A large bone-in steak with garlic confit and au jus with asparagus, cocktails, wine, and bacon macaroni and cheese on a white table.

5 Insights That Made Me a Better Food Photographer

I love photographing food, especially for restaurants. Food just has so many qualities that make it an endlessly interesting subject matter – a variety of texture, uncanny forms and figures, colorful or monotone, minimal or messy – it just never gets old.

However, food photography does not come without its challenges. There are so many mistakes I made as a beginner food photographer that I eventually hammered out in order to really begin to amp up the quality of my work. Some of these faux pas I STILL catch myself making today. Thankfully, I am always on watch to catch myself in the process. Now, I’m here to help you catch these very easy-to-make mistakes.

In this article, I’ll go over five things I wish I’d thought to do before I began shooting food and restaurant photography.

1. Shooting Wide Open, All The Time

This one is so easy to make. You spent your hard-earned money on that AMAZING f/1.4 lens and it is your duty to slam that aperture wide open and start shooting food – backgrounds be damned!

NOPE.

While I don’t own an f/1.4 or even an f/1.8 lens at the time of writing this (at least not Full Frame), I have made this mistake COUNTLESS times while shooting food and felt so good about it in the moment because what photographer doesn’t love that beautiful roll-off from the crisp, tack-sharp plane of focus to the gorgeous, smooth, blurry goodness of whatever is secondary in the shot?

Well, this photographer doesn’t. At least not with food.

I was a total slave to shooting wide open at f/2.8 on my 24-70mm and 70-200mm lenses. I refused to sit around like a chump and not make use of these hulking, full frame lenses. But every time I did, I’d sit down to cull and edit images in Bridge only to find myself marking more items as rejects than worthy of a star-rating.

“If only I could see what the rest of the garlic bread looked like,” or “Wow, that is a beautiful microgreen, I wonder what secrets lie in the dish behind it?” were just a few of the thoughts running through my head as I drove my Texture, Clarity, and Sharpness sliders ever forward to try to recover some of the detail I wish I’d captured at the shoot.

Learn to Shoot With a Narrower Aperture

Not only is shooting with a smaller aperture useful for seeing the dish and accompanying scene as a whole, it’s also a huge boon for a sharper image on probably 90% of lenses on the market.

Check out the channel Christopher Frost on YouTube. He is a lens reviewer and does very thorough reviews of lenses. Almost every lens review of his that I’ve watched (which is a lot of them) shows that a lens starts performing best about 2 Stops above the maximum aperture. If you’re on an f/2.8 lens, then your image is probably at it’s best starting around f/5.6. If you’re on an f/5.6 lens, then bump her up to at least f/8 if not f/11.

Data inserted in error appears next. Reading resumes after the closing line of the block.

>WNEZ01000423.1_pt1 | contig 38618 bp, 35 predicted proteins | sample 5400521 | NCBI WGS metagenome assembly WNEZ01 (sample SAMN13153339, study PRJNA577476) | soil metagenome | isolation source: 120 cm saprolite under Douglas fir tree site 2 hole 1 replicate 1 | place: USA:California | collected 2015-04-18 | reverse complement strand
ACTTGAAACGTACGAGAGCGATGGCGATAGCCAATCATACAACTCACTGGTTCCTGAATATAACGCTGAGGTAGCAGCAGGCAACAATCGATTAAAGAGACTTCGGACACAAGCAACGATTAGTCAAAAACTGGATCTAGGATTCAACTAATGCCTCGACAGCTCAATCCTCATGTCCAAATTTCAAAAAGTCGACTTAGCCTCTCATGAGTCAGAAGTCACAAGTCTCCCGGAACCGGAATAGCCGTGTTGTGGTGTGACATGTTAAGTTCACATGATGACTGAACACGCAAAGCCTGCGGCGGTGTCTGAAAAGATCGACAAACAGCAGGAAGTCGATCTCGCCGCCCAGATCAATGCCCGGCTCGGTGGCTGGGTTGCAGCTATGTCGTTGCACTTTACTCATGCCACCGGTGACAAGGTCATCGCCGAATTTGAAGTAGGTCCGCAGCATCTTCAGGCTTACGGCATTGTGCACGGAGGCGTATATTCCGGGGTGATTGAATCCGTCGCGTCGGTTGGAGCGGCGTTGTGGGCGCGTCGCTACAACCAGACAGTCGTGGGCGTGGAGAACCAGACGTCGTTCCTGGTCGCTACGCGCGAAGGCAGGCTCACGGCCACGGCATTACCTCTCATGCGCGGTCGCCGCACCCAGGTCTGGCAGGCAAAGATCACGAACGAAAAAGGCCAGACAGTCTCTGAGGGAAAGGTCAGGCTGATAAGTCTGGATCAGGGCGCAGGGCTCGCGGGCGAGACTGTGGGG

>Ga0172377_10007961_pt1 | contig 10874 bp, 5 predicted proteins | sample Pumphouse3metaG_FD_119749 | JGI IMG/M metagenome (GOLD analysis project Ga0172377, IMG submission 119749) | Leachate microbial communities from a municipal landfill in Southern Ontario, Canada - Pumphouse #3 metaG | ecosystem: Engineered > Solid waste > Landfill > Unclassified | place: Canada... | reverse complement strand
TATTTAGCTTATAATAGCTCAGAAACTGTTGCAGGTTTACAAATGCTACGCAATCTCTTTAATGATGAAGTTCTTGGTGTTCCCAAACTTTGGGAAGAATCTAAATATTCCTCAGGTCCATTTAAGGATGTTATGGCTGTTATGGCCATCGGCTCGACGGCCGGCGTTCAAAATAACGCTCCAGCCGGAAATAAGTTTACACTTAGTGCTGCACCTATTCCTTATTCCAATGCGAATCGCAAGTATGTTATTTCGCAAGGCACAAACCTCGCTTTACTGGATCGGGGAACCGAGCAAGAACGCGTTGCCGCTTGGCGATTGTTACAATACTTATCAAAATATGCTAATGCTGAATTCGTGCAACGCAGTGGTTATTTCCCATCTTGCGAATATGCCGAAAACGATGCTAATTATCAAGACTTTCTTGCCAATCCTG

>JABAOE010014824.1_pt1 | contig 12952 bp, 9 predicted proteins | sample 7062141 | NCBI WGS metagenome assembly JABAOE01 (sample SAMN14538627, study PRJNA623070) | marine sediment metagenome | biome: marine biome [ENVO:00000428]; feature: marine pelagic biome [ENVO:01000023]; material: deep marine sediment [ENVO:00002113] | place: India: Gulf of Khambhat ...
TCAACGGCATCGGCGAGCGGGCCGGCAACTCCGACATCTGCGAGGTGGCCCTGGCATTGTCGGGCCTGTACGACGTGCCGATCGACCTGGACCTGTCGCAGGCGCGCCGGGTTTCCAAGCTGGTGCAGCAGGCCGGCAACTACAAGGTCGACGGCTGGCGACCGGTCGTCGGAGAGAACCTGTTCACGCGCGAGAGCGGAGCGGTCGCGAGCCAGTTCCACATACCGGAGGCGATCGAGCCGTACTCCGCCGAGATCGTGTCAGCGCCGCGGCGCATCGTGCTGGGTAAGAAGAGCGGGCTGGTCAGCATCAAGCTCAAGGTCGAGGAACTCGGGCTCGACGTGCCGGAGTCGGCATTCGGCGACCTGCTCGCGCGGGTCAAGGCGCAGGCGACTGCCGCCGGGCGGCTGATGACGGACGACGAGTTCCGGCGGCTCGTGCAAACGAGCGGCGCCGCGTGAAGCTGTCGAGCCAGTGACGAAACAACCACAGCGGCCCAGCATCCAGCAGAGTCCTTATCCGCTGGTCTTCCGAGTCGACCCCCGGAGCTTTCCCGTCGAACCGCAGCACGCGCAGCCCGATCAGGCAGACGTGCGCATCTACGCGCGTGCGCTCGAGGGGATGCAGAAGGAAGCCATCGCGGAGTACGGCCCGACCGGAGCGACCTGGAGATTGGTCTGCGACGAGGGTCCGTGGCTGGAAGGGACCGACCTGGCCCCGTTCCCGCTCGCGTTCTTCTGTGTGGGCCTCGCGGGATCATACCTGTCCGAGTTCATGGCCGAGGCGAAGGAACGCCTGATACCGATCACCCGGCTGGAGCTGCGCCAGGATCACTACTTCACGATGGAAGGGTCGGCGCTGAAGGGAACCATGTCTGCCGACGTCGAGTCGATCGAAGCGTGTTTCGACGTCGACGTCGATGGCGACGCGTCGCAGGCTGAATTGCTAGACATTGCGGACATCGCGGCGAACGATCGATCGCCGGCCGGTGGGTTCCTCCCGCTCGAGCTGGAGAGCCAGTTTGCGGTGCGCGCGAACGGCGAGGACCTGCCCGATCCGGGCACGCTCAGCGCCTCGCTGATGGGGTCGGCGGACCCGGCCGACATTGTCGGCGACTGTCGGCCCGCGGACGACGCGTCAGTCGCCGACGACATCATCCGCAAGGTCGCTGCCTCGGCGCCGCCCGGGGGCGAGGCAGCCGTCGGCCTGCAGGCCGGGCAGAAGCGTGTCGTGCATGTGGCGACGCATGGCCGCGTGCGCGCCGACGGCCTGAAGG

Conversely, don’t shoot too narrow as diffraction tends to occur around f/16 to infinity on most lenses.

I’d say a solid spot to keep your aperture for food photography is around f/8 and making slight adjustments as needed if you really need that focus falloff or a bit of extra detail in the background.

2. Not Planning a Shot List with the Restaurant Manager and Kitchen Staff

If you’re like most people, the kitchen staff already hates you. They don’t mean anything by it (I hope), that’s just the natural order of restaurants and I won’t question the complex ecosystem of the professional kitchen. Mostly because I’m afraid to ask questions like this an under-pressure sous chef that is simultaneously trying to fire three steaks for me while also preparing for Friday night dinner service.

Anyways, having a shot list is crucial. Leveling it up to an agenda is even better.

Talk with whomever oversees the shoot on the client side. Make sure you both agree on a shot list that includes the number of items you’ll be photographing, any desired pairings or smorgasbord flatlays, locations around the restaurant that they’d like to highlight or use as backgrounds, and finally a loose agenda of when each dish should come out for its closeup. Lastly, make sure a copy of your shot list and agenda makes it to the kitchen. A happy chef makes for a happy shoot.

Creating an agenda really helps you stay on track and cover your butt if certain shots start running into overtime.

The agenda also helps keep expectations realistic for the client by letting them know the estimated amount of time it takes to photograph each dish. It can be helpful to say “Hey, let’s move that 2:30 steak back to 2:45!” without flustering the kitchen. Seriously guys, remember, the kitchen is king, always mind the kitchen.

As a parting note, keep your shot list flexible. Don’t live or die by it, but do keep it in mind as you progress throughout the shoot and use it as a tool to keep the shoot in order if you or the client start running into trouble.

3. Forgetting That People Eat Food